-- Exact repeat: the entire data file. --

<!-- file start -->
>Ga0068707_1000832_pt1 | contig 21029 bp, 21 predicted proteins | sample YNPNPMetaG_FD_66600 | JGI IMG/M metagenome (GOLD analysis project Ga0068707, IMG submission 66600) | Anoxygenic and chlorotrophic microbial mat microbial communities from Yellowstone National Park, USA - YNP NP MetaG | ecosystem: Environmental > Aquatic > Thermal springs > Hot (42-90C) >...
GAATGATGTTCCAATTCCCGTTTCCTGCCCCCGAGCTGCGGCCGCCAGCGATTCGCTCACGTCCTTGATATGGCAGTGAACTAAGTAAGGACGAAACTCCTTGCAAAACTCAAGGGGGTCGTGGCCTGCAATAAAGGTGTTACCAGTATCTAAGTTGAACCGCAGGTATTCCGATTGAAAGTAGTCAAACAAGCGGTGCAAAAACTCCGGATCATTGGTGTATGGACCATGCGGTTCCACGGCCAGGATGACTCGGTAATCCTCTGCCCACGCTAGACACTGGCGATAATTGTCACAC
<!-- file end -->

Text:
>Ga0068707_1000832_pt1 | contig 21029 bp, 21 predicted proteins | sample YNPNPMetaG_FD_66600 | JGI IMG/M metagenome (GOLD analysis project Ga0068707, IMG submission 66600) | Anoxygenic and chlorotrophic microbial mat microbial communities from Yellowstone National Park, USA - YNP NP MetaG | ecosystem: Environmental > Aquatic > Thermal springs > Hot (42-90C) >...
GAATGATGTTCCAATTCCCGTTTCCTGCCCCCGAGCTGCGGCCGCCAGCGATTCGCTCACGTCCTTGATATGGCAGTGAACTAAGTAAGGACGAAACTCCTTGCAAAACTCAAGGGGGTCGTGGCCTGCAATAAAGGTGTTACCAGTATCTAAGTTGAACCGCAGGTATTCCGATTGAAAGTAGTCAAACAAGCGGTGCAAAAACTCCGGATCATTGGTGTATGGACCATGCGGTTCCACGGCCAGGATGACTCGGTAATCCTCTGCCCACGCTAGACACTGGCGATAATTGTCACAC